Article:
2. How many years did it take for the non-renewable energy sources to run out when you increased the rate at which we consumed resources each year (part 2)?
3. What are some examples of renewable and non-renewable energy resources?
4. What does this activity demonstrate about our consumption of resources - what will happen if we keep using non-renewable resources?
5. Describe what happens to the proportion of renewable vs. non-renewable energy resources that remain available, as energy is used over time.
Activity 3: Waterwheel You will need to do this activity in parts, to allow sections of the waterwheel to dry before building the next section! Part 1 and 2 can be done on the same day, and Part 3 the day after.
Cut plastic spoons in half so that each child will get four halves to serve as paddles.
Make your own waterwheel to show the class.
What to do Part 1:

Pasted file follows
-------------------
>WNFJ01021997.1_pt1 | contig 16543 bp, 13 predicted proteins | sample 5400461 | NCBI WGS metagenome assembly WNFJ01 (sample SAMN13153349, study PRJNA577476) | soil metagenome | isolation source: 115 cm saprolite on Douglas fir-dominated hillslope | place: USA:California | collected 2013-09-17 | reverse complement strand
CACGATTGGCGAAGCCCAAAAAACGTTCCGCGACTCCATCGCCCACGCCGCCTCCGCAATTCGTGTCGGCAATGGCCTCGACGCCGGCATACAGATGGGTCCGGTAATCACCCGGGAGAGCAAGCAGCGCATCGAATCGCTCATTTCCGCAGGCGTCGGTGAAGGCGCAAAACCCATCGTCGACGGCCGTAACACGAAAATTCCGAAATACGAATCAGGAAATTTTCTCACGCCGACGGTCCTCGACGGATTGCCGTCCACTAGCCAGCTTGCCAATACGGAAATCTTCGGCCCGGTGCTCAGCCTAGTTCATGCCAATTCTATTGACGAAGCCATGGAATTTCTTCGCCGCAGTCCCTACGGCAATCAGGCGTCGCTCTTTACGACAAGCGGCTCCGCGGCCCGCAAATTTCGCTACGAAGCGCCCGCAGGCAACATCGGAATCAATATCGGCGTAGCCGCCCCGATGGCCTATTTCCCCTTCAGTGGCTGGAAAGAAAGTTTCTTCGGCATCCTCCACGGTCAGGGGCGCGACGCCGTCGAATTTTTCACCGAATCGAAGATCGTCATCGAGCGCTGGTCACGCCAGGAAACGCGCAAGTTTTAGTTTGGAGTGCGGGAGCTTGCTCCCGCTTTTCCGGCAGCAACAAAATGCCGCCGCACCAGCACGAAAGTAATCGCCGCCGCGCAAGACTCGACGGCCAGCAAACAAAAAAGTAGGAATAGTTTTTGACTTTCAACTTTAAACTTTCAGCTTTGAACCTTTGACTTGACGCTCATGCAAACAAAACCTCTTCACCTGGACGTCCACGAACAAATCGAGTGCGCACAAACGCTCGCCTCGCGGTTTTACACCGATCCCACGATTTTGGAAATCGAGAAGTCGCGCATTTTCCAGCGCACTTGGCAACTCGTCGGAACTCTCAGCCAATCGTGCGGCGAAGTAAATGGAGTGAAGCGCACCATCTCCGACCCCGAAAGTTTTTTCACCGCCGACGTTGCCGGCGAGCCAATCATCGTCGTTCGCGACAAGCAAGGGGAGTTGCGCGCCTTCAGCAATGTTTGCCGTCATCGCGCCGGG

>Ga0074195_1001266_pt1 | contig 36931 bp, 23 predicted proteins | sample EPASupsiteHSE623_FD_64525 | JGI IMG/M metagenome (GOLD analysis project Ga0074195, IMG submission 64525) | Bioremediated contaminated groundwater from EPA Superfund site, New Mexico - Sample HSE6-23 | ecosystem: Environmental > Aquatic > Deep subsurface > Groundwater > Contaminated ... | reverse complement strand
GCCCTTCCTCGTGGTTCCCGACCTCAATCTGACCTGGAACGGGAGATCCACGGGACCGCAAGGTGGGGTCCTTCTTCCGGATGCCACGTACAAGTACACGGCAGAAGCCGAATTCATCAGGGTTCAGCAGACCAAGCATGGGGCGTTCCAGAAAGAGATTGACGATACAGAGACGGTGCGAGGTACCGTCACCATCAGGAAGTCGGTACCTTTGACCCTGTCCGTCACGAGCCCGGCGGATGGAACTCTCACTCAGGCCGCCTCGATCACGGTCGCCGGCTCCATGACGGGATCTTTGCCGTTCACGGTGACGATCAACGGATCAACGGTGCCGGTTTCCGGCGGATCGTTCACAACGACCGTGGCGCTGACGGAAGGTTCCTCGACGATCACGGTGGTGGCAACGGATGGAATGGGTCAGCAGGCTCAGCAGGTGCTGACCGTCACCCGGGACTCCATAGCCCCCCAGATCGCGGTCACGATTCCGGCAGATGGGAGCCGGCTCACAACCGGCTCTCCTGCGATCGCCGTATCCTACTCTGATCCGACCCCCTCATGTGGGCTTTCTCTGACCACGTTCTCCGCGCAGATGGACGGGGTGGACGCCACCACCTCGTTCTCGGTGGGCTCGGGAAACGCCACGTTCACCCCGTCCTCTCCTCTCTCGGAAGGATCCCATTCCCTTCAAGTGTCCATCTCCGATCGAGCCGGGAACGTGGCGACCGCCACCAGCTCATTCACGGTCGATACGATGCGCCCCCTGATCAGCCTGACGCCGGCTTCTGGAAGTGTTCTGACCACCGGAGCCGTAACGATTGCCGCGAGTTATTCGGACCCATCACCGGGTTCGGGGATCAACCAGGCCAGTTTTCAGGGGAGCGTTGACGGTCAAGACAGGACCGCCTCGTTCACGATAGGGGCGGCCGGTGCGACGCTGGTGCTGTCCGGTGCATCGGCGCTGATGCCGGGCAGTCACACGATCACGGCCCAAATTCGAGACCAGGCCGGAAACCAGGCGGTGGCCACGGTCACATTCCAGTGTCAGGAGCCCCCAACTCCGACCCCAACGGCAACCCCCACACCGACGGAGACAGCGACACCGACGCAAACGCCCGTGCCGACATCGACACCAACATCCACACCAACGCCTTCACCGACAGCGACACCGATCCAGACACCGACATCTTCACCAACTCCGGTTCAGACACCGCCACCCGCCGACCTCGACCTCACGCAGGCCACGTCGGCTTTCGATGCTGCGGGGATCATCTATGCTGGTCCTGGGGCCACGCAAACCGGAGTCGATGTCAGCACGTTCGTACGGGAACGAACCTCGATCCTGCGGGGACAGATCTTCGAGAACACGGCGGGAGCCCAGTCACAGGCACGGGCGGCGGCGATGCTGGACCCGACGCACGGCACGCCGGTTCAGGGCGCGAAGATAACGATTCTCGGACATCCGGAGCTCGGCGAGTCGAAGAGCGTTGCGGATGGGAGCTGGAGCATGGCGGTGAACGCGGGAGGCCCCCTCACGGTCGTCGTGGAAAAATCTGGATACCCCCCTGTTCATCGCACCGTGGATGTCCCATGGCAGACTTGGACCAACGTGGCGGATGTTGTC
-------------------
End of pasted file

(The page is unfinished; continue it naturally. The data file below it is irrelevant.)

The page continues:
First make the hub using the polystyrene craft balls.
1. Put the pencil through the polystyrene craft ball, creating a hub (Diagram 1).
2. Place four paddles equally around the polystyrene hub (Diagram 2). Pupils should push them in and then take them out and place a little bit of glue in the slot before re-inserting the paddles.
3. Allow the hubs to dry overnight.
What to do Part 2:
Gather polystyrene cups. These will serve as the base for the waterwheel. Prepare the polystyrene cups by cutting out the bottoms and cutting two notches in the top of each cup. See the Diagram 3 below:
What to do Part 3:
Gather string, waterwheel hub and shaft (pencil), polystyrene cups from Part 2 and paper clips. Cut a 12” piece of string for each pupil. Depending on your pupils’ ages you may want to pre-tie one piece of the string to the end of each pencil, and tie a paper clip to the free end.
1. Have the pupils set up their waterwheels. Tie a 12” piece of string around one end of the pencil; tie a paperclip to the end of the string.